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Friday, May 26

Inlandsisen 25km

My last full day in the Arctic was a full day indeed. The majority of it was occupied by a trip inland - - to the edge of the great ice sheet that covers most of Greenland.

According to the sign at the turnoff, the ice edge is 25km out of town. The road was mostly passable [until it became impassable] transiting a variety of landscapes - - soft sand in the glacial river bottoms, short grass tundra which is so soft and springy it feels like walking on a mattress, rocky ground, boggy ground, and finally a mass of rutted ice blocking the road [at which point we got out and walked]. Interestingly, along the way we saw a small stand of spruce trees planted by American military personnel almost 50 years ago - - the trees are still alive, but they grow so slowly here that the tallest tree was only about 4 feet tall. We saw a few caribou as well and looked for musk ox: although there is plenty of evidence of their presence, I have yet to see a musk ox in the wild. Umimmac is musk ox in greenlandic; their underfur makes the warmest, softest [and most expensive] yarn... 249 kronner [almost $50 USD] for a 50gm skein. It feels like brown silk.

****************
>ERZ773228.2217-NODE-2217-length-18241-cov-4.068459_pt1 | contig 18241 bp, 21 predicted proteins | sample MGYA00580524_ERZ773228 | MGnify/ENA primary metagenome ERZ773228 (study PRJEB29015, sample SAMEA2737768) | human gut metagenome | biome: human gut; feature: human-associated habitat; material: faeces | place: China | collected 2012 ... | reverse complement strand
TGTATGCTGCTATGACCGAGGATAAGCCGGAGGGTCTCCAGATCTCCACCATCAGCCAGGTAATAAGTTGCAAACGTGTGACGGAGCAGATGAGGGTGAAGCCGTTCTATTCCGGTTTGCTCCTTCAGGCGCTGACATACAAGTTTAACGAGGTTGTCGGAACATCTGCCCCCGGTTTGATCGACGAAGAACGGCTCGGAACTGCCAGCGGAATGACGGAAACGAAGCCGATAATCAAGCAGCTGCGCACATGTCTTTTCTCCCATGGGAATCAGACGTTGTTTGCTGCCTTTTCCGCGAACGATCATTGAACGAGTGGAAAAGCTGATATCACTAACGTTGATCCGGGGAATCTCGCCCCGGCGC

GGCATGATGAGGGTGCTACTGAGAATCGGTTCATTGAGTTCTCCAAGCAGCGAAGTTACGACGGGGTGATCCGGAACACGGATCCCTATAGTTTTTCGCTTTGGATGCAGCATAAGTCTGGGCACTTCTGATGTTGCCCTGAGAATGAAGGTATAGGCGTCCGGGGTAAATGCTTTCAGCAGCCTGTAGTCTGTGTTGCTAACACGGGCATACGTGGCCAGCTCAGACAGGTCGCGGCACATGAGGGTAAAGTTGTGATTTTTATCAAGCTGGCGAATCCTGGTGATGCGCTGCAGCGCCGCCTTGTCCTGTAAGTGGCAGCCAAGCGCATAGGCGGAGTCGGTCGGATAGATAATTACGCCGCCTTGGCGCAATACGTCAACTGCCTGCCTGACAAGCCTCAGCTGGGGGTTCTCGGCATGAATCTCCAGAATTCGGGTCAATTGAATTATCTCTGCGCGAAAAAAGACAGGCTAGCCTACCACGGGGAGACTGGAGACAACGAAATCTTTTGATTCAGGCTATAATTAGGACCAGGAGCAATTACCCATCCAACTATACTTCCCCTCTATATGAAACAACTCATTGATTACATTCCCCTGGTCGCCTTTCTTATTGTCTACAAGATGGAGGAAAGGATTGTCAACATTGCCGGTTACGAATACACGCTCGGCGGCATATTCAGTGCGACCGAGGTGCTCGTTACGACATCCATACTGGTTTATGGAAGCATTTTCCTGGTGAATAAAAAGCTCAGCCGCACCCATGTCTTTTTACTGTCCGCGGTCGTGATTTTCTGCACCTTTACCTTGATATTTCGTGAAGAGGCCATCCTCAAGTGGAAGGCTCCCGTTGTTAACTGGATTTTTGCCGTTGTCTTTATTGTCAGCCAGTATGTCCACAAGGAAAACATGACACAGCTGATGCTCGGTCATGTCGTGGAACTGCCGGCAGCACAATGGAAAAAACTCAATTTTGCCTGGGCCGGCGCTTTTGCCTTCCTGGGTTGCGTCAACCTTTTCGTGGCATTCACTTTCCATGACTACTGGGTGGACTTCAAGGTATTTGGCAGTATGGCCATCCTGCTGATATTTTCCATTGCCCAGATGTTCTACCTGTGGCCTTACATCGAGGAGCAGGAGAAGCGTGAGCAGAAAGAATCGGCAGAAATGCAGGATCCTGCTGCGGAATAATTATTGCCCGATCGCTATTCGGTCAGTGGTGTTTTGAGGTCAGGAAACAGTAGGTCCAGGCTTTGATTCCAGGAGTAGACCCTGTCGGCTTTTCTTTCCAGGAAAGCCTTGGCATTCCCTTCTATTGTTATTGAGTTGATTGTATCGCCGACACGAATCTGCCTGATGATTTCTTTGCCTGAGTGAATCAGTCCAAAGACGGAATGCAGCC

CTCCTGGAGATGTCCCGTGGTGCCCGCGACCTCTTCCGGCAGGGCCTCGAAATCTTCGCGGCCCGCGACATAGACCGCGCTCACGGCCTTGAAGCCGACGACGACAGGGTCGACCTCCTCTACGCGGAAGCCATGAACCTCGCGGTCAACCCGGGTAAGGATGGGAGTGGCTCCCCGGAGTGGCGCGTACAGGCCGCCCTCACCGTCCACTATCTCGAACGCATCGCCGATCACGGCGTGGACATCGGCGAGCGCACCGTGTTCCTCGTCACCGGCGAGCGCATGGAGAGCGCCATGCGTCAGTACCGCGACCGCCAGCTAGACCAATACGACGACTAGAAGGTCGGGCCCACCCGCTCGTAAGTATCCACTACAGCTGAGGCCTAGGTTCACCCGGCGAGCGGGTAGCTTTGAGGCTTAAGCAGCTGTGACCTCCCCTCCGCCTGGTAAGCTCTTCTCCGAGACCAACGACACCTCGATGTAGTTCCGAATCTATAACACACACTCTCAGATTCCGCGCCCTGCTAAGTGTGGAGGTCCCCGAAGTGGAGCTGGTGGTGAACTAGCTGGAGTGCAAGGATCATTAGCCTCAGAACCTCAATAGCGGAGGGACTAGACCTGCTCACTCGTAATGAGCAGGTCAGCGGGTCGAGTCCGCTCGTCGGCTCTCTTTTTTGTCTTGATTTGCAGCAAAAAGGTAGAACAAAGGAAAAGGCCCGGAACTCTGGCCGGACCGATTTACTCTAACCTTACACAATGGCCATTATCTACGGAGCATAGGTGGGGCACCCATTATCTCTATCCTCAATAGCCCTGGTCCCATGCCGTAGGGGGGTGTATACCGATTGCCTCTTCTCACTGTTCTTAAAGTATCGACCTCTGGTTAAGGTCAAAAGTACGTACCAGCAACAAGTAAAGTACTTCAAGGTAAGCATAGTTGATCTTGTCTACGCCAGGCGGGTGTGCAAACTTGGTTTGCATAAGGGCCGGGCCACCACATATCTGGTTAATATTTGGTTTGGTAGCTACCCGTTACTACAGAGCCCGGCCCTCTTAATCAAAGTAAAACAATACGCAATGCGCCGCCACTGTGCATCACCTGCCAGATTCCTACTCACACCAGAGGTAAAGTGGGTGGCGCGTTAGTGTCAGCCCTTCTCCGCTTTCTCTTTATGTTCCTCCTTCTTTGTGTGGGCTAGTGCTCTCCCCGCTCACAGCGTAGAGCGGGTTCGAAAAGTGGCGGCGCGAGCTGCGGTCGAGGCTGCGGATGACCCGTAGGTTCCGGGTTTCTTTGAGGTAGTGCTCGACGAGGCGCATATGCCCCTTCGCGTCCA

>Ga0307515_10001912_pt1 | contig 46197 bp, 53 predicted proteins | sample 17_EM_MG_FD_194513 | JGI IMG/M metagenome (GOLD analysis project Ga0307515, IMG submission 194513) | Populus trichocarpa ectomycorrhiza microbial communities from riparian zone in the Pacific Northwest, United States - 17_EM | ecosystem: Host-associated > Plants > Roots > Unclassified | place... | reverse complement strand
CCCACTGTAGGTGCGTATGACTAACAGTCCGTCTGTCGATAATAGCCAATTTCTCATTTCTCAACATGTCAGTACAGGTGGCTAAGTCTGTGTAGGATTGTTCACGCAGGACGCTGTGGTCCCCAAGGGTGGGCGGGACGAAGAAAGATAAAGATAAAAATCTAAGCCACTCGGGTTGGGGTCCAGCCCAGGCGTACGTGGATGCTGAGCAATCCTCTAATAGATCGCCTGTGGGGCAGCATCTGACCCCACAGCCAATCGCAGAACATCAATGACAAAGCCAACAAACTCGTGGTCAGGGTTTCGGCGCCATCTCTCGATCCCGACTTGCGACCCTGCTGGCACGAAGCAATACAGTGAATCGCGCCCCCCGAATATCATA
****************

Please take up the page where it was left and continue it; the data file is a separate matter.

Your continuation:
From the point at which we abandoned the truck, it was still a hike of several miles to the ice edge. Because we were on foot, the noises were apparent - - twittering birds, cracking ice on the lakes, and the muted roar of the meltwater descending from the ice to the river below. Typical of glacial waters, the river water was milky from the suspended particles - - in this case, chocolate milk.

The ice above was a riot of fractures and fissures. When Nansen completed the first crossing of Greenland in 1888, he had to scale the ice cap on the eastern shore and climb back down to terra firma when he reached the west. Both these feats were almost as impressive as the crossing itself.

The little bit of Greenland that I've seen has been fascinating: harsh and bleak in many ways but subtly surprising as well. To quote Robert Service, "... the northern lights have seen queer sights..." indeed.